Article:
The company also claims it is making packaging commitments that "support a more circular economy" but the beginning of that circle need to be the price poor people pay, not fuzzy-wuzzy marketing claims about whatever "sustainability" is pretending to be this week.
They are mostly interested in scaring new mothers. And if you are poor, you are less likely to be educated about the difference between scaremongering by trial lawyer groups (and the organic food industry trade groups helping them) and science. Scientists know that unless your baby falls into a 50 gallon drum of glyphosate it isn't harming them. But this company uses legal groups as a health wedge to drive revenue into their coffers.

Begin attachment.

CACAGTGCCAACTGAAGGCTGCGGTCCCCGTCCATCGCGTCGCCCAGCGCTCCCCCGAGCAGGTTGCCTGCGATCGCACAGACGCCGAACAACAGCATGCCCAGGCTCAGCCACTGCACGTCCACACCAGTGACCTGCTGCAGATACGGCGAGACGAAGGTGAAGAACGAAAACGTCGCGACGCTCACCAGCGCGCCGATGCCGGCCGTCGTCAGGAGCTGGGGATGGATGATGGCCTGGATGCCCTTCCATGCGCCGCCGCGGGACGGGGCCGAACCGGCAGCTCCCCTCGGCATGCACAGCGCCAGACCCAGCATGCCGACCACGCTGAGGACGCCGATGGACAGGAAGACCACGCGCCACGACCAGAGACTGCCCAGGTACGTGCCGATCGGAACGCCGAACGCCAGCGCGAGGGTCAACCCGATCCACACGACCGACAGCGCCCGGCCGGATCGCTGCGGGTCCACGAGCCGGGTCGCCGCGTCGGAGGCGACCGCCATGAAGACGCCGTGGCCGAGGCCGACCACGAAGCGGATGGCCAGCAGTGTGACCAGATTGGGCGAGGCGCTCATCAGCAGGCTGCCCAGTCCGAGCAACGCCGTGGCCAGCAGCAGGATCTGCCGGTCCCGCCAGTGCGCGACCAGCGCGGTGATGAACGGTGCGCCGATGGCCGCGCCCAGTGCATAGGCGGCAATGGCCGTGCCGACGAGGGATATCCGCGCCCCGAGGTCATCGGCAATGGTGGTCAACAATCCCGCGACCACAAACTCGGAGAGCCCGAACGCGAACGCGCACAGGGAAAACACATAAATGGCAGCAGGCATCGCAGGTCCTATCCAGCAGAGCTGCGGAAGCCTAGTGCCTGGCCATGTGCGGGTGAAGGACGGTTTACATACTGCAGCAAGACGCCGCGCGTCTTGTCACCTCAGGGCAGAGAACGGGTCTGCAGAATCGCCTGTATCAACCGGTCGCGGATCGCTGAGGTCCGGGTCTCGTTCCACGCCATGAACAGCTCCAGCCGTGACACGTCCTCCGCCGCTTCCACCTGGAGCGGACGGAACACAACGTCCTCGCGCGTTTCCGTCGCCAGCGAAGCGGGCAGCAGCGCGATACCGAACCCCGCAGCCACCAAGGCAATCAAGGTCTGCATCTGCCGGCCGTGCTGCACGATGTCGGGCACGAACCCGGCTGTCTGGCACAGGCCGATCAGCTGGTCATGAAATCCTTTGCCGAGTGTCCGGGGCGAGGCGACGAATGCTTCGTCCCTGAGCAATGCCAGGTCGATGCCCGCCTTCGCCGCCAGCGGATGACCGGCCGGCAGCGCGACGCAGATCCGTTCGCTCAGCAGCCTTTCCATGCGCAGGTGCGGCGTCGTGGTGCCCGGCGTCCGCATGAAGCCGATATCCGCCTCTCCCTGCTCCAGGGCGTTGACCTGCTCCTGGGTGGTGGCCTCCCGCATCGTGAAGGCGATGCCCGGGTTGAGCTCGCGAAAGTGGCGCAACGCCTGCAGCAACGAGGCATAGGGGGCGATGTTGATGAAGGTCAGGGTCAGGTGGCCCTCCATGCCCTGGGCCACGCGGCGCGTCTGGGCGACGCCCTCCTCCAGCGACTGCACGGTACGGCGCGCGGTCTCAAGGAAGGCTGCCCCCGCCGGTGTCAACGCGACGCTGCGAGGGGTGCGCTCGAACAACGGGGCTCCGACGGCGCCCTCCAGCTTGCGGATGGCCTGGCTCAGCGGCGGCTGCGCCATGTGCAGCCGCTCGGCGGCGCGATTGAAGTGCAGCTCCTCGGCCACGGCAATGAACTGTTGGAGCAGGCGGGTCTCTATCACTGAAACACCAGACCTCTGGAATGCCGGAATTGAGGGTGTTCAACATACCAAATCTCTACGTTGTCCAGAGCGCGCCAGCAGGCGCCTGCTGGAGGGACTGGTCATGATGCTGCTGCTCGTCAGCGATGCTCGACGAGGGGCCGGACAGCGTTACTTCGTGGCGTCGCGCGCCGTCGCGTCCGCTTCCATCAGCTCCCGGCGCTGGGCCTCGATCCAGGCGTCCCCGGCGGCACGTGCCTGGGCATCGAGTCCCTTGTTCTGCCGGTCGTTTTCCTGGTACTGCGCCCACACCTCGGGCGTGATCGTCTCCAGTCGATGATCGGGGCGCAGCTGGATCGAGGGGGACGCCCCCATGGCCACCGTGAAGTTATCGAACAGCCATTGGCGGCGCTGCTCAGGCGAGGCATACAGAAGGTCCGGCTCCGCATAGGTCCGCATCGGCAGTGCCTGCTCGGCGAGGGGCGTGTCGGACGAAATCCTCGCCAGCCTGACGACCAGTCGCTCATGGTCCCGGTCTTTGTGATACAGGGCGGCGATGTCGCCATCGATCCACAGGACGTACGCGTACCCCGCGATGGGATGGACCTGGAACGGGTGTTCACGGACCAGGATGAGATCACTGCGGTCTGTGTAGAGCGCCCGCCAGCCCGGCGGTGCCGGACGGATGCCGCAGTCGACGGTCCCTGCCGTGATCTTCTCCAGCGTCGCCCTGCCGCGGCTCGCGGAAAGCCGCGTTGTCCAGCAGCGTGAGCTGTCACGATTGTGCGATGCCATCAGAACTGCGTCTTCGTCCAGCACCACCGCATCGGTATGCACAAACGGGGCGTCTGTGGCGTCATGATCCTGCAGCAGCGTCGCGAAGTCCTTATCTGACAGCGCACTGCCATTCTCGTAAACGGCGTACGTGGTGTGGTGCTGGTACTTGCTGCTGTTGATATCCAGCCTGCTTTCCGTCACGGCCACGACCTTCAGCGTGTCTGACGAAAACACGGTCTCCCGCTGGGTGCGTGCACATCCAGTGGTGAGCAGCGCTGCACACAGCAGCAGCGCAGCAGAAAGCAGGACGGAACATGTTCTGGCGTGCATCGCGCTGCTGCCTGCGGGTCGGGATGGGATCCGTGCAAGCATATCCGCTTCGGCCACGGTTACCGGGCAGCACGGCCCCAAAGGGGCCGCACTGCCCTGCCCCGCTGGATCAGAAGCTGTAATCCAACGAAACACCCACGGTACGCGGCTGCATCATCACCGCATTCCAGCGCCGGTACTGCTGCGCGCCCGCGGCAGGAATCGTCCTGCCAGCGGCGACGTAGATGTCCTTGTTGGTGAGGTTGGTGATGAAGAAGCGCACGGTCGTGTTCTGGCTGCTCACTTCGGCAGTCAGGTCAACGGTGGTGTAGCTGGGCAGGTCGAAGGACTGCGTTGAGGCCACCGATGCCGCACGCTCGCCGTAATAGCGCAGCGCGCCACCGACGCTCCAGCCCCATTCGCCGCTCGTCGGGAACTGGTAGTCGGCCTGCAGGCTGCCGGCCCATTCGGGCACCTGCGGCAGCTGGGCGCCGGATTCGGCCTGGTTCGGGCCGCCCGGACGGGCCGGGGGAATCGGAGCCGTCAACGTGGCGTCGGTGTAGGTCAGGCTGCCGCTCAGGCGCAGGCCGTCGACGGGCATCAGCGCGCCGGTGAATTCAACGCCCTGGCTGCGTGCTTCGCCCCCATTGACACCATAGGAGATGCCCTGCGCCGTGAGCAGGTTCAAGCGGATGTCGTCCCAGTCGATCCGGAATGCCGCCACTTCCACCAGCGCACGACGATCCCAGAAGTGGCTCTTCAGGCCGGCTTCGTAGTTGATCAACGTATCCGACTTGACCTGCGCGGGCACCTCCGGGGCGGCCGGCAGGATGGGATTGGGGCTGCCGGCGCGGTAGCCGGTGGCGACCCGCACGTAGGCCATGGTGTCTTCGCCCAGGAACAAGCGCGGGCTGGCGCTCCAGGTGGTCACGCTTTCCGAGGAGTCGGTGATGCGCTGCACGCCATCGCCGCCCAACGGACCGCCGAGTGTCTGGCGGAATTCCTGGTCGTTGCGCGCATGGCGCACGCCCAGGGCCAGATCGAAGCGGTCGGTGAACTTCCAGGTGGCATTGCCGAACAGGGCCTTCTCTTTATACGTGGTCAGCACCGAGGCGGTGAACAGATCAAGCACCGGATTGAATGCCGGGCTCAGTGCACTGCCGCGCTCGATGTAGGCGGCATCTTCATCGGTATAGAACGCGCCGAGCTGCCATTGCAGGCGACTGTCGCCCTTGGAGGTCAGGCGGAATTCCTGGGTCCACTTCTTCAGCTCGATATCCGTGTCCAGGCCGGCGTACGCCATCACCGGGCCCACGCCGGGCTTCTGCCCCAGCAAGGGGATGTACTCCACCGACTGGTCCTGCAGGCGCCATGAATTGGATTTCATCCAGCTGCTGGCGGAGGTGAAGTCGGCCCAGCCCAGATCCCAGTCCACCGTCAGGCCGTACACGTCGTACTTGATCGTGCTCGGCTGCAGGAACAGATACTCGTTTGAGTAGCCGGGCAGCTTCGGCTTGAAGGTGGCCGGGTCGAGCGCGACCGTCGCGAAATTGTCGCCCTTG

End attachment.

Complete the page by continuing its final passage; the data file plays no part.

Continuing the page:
To get this into states they use a loophole. WIC won't cover expensive food in pouches so they put it in jars and then do what lots of their competitors do - they send lobbyists to get an exemption for their product. If you are poor, you can now get their products in Alaska, California, Colorado, Connecticut, Florida, Maine,Massachusetts, Minnesota, Texas, Vermont West Virginia, and Wyoming; but I wish you would just buy regular food and use the remaining money to give yourself a better life, rather than marketing executives at Happy Family one.
In case you were buying baby food from people who have never been parents and worried you were doing it wrong, feel better about your choices by knowing the people who are the 100,000,000,000th parents in human history are in charge.